Northeast High School athletic uniforms were declared surplus by the Oklahoma City Public Schools Board of Education Monday along with those of several other schools being closed.
With that move, the district continues its steady march toward eliminating the memory and traditions of Northeast High School completely as it disregards the pleadings of NEHS alumni.
Also, the district has not provided any kind of input to the current student body of Classen School for Advanced Studies high school program set to move into the NEHS building at 3100 N. Kelley.
By ignoring NEHS alumni and the Classen SAS student body that will inhabit the building, OKCPS departs from decades of careful, respectful practice in both types of situations.
Classen SAS “Comets”
In light of the current plans to eliminate all visible legacy of Northeast High School as Classen SAS moves in, it is significant to recall district actions when Classen SAS was formed decades ago.
When the new application school was started in 1994, the original Classen High School had been closed in earlier years and turned into a fifth-grade center, which was then closed in 1992-93. The students and administrators were dispersed to other neighborhood high schools when Classen was closed and then when the fifth-grade center was closed.
The formation of Classen SAS was, by any measure, the beginning of a completely new school.
Yet, OKCPS kept the Classen name, the original school colors, and “Comets” team name for the new Classen SAS.
In addition, as a gesture to the legacy of Classen High School, the district gave a space with a separate outside door for a Classen High School Museum open to the public. The Classen High School Alumni Association still provides volunteers to run it.
All of those decisions were made to honor the legacy of Classen High School even though the school was no longer the neighborhood high school it had been since the earliest days of the district.
Capitol Hill “Redskins” to “Red Wolves”
In 2015, OKCPS found itself in an untenable position with Capitol Hill High School’s mascot being the “Redskin”, one that went back to the high school’s beginnings in the earliest days of Oklahoma City.
Over the years there were variations in the image of the mascot, but it had always been some sort of stereotype of a Plains Indian warrior or chief.
As colleges and public schools across the U.S. abandoned school names and mascots based on ethnic stereotypes, the pressure for OKCPS to take action on the “Redskin” mascot and team name grew stronger.
Locally, Oklahoma City University on N.W. 23rd Street had already changed their team name from the beloved “Chiefs” to “Stars” in 1999 with little incident.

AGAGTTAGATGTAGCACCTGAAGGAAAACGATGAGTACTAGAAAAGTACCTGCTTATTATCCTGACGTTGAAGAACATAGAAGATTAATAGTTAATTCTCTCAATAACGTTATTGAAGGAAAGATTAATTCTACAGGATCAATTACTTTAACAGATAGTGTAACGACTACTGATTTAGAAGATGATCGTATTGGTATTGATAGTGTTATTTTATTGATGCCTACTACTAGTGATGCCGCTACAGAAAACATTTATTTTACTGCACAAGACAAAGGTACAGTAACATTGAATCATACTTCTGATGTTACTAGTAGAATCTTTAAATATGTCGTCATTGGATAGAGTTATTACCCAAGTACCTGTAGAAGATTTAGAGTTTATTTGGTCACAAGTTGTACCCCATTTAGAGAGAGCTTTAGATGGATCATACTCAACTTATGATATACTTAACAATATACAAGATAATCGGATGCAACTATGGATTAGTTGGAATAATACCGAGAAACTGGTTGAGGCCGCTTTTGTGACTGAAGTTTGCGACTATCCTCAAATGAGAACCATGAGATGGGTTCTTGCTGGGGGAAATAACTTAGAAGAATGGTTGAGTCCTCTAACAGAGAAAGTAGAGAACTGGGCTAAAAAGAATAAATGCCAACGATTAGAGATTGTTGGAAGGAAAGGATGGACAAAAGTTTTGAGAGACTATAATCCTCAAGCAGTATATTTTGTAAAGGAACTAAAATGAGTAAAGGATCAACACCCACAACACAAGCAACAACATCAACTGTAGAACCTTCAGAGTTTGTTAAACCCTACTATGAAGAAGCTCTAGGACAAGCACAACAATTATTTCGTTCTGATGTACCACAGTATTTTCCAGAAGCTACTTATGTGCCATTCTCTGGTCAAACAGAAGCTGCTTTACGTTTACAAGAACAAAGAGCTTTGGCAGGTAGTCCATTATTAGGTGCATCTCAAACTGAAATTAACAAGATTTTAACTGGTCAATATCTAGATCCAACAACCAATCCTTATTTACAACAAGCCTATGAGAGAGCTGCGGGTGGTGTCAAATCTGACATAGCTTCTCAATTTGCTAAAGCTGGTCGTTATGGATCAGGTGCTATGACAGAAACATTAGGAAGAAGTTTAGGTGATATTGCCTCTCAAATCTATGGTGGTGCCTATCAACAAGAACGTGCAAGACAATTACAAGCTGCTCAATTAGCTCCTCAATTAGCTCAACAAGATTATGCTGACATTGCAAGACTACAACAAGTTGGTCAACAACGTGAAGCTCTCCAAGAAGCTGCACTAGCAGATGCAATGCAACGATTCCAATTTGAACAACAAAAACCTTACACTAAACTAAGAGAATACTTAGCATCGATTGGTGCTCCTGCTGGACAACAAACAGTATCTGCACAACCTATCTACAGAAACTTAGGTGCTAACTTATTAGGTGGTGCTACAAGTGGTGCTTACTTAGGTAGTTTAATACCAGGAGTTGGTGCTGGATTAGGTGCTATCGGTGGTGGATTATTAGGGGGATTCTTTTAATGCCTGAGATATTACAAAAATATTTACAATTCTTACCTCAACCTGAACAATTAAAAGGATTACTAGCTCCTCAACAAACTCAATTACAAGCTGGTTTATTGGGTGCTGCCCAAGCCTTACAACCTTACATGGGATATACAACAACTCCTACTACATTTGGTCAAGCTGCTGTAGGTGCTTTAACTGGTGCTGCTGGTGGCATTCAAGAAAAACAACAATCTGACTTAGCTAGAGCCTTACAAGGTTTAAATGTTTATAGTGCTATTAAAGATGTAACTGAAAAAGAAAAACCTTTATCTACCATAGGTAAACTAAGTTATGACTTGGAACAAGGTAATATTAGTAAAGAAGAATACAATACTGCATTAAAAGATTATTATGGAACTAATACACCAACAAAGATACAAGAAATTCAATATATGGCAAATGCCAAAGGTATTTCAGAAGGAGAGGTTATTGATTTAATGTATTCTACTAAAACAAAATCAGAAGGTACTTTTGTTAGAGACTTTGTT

But, when the discussion began in OKCPS, the predominantly white alumni of Capitol Hill High School engaged in loud protests at Board meetings. That group was smaller than the predominantly black NEHS alumni regular attendees at Board meetings this year.
The district’s response was to task then Senior Communications Officer Tierney Tinnin to carry out a process with alumni and with the student body of Capitol Hill High School to come up with a different team name.
Tinnin met individually with alumni leaders and then several times with groups of CHHS alumni.
The principal of CHHS and Tinnin then led a school-wide process with the student body to develop a new mascot and team name.
In the end, about 25 alumni and the entire student body witnessed the change of the team name and mascot from “Redskins” to “Red Wolves in a loud, celebratory event at the Capitol Hill High Field House in May 2015.
What next in 2019?
From recent history, there is a precedent in OKCPS for respecting the history of a school building, the alumni, and the current student body when large, symbolic changes are made.
It remains to be seen what will be the eventual outcome of the current controversy.
The next regular meeting of the OKCPS Board of Education will be Monday, June 10, 5:30 p.m. at Metro Tech (Springlake Campus), Business Conference Center Auditorium, Parking Lot D, Entry 6, 1900 Springlake Drive, Oklahoma City, OK 73111.
To know more about the district’s overall consolidation plan that has included Classen SAS and NEHS reconfigurations see the Pathways to Greatness page on the district’s website.
Update: In the original version of this story we left out the time period the old Classen building was a fifth-grade center between the original Classen High School closing and Classen SAS beginning.